It’s Not The Ice That Makes Skating Rinks White…

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UNION COUNTY — The Arthur L. Johnson hockey team can rest easy. The ice will be ready for them.

It took working into the early hours of the morning, criss-crossing the rink countless times, laying down 300 gallons of white paint and just as much water.

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But when the red and blue lines and the face-off circles were finally drawn, and the goalie boxes set, it was a sight to behold—the Warinanco ice skating rink was ready for its close-up.

While a fresh snowfall has that luxuriant downy white color to it, the same cannot be said of ice.  The reason skating rinks look the way they do is because in between layers of ice, there is a coat of white paint.

With Union County’s Warinanco Skating Center set to open Oct. 16, the staff had already begun sprucing up the facility, preparing skates, getting the fireplace ready.  And on a recent Friday night, the skating center staff and the painting contractors went to work.  It would be nearly 3 a.m. the following day when the last staffers would go home, knowing that the paint was fully protected under multiple layers of ice.

In addition to all the hours Warinanco is open to the public for recreational skating and lessons, hockey teams from five area high schools—Arthur L. Johnson in Clark, Cranford, Scotch Plains-Fanwood, Summit and Westfield—consider the rink their home ice.

The rink, which celebrates its 50th anniversary next year, began as an open air rink, like many of that era.  While a roof would be added in 1969, it still remained open to the elements, which is why the staff must wait until fall’s cooler temperatures and lower humidity to start making the ice, said Donna Hayden, the county’s rink manager.

The floor of the rink is six-inch thick concrete and through it are the pipes that chill it utilizing an ethylene glycol mix .  In order to prepare for the annual painting, water must be applied repeatedly until the ice is a quarter-inch thick, a process that took two days, Hayden said.

Then it’s time for the paint and the lines, which is when Jim Nafus, who remembers skating at Warinanco as a teenager when it first opened.   The county contracts with Naf’s Ice Paint to finish off the rink, which is one of about 30 that the Flanders company paints in the tri-state area.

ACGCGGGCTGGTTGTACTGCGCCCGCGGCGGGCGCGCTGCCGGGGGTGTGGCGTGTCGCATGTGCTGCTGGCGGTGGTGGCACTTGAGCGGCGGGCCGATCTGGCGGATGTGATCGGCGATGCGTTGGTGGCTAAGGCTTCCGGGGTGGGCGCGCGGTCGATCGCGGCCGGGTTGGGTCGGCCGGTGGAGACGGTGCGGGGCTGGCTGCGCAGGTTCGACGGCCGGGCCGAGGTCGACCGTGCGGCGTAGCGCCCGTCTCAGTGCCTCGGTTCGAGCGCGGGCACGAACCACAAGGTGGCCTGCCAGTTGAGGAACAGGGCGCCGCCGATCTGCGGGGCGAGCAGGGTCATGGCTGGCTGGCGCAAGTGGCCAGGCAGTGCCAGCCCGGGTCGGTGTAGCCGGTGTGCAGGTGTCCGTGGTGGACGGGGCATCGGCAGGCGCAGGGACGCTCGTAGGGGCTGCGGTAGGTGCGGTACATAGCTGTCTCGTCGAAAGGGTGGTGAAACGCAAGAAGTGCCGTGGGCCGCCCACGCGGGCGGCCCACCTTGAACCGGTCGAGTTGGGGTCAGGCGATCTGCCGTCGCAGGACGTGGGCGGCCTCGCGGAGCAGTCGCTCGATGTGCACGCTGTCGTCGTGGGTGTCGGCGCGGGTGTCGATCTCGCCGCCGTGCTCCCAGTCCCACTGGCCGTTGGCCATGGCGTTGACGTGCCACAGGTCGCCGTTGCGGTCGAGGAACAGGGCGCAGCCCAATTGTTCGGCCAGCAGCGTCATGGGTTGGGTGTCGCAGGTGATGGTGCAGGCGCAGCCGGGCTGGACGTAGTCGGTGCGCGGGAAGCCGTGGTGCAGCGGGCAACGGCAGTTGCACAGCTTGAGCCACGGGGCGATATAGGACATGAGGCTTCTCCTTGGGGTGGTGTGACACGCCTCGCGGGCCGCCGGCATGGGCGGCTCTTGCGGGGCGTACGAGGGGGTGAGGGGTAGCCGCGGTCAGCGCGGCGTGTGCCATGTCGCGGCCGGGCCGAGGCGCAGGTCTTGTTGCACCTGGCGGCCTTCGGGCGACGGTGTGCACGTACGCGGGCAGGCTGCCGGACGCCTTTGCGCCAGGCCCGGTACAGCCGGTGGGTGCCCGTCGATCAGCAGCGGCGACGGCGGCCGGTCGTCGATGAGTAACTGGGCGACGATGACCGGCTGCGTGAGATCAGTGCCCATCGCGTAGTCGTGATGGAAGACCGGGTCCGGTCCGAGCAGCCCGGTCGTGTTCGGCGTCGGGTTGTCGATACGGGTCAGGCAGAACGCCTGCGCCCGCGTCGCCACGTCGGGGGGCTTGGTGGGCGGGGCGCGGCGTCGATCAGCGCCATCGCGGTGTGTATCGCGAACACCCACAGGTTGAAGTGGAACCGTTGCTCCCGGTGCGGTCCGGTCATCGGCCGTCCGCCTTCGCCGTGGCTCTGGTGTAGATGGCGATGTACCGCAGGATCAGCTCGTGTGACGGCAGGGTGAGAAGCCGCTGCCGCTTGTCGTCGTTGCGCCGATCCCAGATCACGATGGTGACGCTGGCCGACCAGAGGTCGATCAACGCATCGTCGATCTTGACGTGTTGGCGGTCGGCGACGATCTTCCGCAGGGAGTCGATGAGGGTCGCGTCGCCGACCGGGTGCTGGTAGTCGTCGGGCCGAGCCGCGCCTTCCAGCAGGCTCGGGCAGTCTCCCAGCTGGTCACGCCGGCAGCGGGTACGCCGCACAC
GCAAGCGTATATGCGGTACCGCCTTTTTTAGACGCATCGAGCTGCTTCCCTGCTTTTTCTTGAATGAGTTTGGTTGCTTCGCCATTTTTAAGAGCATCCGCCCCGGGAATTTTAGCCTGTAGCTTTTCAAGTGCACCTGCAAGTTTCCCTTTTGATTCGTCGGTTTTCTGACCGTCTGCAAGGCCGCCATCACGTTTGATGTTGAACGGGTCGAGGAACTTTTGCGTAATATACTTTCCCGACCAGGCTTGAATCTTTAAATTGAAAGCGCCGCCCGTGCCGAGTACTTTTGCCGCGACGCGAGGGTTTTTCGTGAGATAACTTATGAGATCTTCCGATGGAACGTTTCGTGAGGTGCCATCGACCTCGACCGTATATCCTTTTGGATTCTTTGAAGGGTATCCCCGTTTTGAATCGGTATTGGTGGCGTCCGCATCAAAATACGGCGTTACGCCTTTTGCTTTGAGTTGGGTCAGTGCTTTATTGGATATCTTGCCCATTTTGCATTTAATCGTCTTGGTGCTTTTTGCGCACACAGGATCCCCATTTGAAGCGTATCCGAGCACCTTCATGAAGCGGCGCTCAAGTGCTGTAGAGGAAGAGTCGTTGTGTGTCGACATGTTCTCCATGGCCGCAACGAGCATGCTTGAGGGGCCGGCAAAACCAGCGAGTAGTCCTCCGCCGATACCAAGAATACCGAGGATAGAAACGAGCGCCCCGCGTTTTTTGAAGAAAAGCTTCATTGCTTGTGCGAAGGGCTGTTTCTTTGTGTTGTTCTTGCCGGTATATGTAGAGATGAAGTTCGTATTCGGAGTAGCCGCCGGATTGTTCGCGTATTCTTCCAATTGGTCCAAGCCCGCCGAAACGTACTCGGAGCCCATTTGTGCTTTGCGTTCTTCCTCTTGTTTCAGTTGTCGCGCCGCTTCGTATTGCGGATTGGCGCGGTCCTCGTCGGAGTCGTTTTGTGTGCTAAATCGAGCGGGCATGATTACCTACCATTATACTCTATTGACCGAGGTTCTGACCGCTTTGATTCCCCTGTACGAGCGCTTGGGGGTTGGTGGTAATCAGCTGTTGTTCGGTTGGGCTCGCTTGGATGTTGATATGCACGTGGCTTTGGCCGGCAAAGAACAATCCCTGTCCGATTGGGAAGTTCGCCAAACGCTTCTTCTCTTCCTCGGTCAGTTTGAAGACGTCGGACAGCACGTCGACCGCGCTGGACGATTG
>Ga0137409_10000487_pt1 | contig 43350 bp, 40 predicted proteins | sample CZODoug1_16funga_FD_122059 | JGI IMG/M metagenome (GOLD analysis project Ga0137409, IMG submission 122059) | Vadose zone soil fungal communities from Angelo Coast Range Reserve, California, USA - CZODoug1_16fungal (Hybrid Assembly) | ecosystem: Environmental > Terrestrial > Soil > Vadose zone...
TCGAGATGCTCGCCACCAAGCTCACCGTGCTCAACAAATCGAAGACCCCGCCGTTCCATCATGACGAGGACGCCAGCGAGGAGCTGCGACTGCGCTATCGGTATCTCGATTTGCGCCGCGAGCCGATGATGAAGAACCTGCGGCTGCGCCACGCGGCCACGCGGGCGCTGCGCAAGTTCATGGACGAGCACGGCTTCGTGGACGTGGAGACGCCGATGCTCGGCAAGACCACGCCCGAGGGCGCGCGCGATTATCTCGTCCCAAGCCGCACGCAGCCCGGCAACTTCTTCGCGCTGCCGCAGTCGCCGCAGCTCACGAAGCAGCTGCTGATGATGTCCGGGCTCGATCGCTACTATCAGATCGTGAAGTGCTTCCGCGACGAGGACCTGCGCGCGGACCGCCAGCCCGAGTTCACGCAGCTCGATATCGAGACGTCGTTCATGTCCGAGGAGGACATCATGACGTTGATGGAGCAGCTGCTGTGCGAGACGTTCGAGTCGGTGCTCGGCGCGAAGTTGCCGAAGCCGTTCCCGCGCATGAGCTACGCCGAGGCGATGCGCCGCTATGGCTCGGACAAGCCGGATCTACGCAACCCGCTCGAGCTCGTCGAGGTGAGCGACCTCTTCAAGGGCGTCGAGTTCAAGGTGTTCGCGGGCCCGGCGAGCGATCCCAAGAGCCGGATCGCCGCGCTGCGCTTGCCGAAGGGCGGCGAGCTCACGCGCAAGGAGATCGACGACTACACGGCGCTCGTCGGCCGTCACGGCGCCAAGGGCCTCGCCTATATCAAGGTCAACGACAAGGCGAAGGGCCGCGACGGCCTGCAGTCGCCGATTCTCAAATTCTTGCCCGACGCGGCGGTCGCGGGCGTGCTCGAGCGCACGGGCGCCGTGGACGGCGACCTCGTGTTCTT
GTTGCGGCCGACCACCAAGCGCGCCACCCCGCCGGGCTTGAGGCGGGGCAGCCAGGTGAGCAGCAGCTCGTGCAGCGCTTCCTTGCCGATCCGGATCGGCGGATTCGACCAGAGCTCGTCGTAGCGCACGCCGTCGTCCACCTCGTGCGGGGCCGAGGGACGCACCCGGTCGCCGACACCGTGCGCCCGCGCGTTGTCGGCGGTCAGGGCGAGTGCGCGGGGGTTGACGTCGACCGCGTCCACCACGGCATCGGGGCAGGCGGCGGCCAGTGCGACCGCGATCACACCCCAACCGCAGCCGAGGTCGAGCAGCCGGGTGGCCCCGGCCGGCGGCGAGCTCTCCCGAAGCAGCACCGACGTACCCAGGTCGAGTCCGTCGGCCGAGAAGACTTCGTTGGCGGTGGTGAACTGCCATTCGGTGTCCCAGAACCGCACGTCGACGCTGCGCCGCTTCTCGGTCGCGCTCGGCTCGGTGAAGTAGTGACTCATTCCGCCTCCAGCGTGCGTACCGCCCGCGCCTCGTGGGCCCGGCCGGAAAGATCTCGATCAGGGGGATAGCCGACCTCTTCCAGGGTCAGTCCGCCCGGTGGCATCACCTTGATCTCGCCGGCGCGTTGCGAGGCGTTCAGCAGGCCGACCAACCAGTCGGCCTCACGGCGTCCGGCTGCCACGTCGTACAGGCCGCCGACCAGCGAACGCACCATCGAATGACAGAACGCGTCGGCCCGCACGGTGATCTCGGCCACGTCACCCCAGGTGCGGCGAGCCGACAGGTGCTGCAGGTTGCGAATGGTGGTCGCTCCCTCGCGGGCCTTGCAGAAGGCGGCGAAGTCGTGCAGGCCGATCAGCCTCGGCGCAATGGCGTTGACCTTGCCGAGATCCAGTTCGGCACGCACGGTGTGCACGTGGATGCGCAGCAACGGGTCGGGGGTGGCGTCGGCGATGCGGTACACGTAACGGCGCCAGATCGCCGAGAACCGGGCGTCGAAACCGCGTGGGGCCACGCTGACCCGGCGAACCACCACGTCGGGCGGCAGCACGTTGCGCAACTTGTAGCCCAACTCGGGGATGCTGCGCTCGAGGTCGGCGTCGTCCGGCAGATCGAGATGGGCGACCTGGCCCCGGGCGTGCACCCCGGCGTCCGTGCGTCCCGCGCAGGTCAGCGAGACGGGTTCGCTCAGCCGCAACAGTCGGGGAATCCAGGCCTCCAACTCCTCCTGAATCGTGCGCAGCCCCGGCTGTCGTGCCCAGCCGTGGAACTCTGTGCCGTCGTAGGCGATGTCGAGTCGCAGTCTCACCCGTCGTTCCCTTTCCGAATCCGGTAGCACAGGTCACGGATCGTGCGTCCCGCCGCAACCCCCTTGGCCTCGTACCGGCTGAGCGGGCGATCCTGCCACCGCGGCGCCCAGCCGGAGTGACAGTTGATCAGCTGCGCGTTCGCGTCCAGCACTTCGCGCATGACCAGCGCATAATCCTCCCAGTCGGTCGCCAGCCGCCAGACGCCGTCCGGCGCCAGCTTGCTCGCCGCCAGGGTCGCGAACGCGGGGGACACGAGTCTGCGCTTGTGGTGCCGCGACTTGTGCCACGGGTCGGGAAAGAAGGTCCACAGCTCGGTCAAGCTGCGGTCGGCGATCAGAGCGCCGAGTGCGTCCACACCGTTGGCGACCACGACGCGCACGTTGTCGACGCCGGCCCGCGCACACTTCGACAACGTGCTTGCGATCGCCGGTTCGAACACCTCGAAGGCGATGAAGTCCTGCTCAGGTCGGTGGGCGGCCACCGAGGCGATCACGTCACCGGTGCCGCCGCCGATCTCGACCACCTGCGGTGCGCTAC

“We use a unique paint,” Nafus said, explaining how fine powdered particles are combined with a liquid enhancer to get the look they want.

When the paint bonds, it’s more like small blocks laid next to each other  rather than layers. The result is that the paint is more tolerant of temperature fluctuations, he said.

To apply the 300 gallons of paint needed to cover the ice, Nafus drags a contraption that looks more like the siderails to a hospital bed. Fourteen nozzles spray the paint, and then the water coating to protect it.  And the paint dries so quickly that by the time he crosses the rink and returns, Nafus can walk on it.

But the ice painters are particular about the conditions they want and when the winds kicked up for a time and the temperature of the ice rose to nearly 20 degrees, they stopped working until the chiller could get the ice back down to 18 degrees.

“We want the surface to be between 16 to 18 degrees when we paint,”  Nafus said.

Once the paint was down, it was then time to apply the lines, which are actually a special type of paper that is sealed into the ice.

While Nafus’ crew was done around midnight, it would take the county staff another  2 ½ hours to lay down additional layers of ice to ensure the new paint was protected, Hayden said.

“We look to have about two inches of ice in the beginning because you get the warm weather—and the hockey teams chew it up.  But once it’s cold, we only need about  1 ¼ to 1 ½ inches of ice,” Hayden said.

The water  is applied 12 to 15 times until the ice is just the right thickness, she said, noting that each layer of ice is inspected, and problem spots scraped and cleaned, before the next layer is applied. By the time the ice has reached the desired thickness, an estimated 100,000 gallons will have been poured over the floor.

When it comes to skating, Warinanco has one of the highest rankings in the state for the quality of its skating surface. Last year, NJPowerRanking.com, which covers high school ice hockey, ranked Warinanco number two in its annual survey of the ice at rinks across the state.

PAINTED INTO A CORNER …could be a problem.  However, the special paint used to make the ice look white at Union County’s Warinanco Ice Skating rink dried so quickly that in the time it took to walk back and forth across the rink, the first coat had dried and the second coat could go on.  It required 300 gallons of paint to cover the rink, which is slated to open Oct. 16.

ROLLING OUT THE LINES…which are made with a special paper that is flattened onto the ice and then sprayed with water and ultimately covered by well over an inch of ice. It took crews working into the early hours of the morning to paint the ice and then draw the various lines required for hockey.  The rink, which is in Warinanco Park, is the home ice for

A GIANT COMPASS OF SORTS…is used to create the face-off circles on the ice at Union County’s Warinanco Ice Skating Center. The circles are made with a special paper that is flattened onto the ice and then sprayed with water and ultimately covered by well over an inch of ice. The rink is the home ice for Arthur L. Johnson, Cranford, Scotch Plains-Fanwood, Summit and Westfield High Schools.


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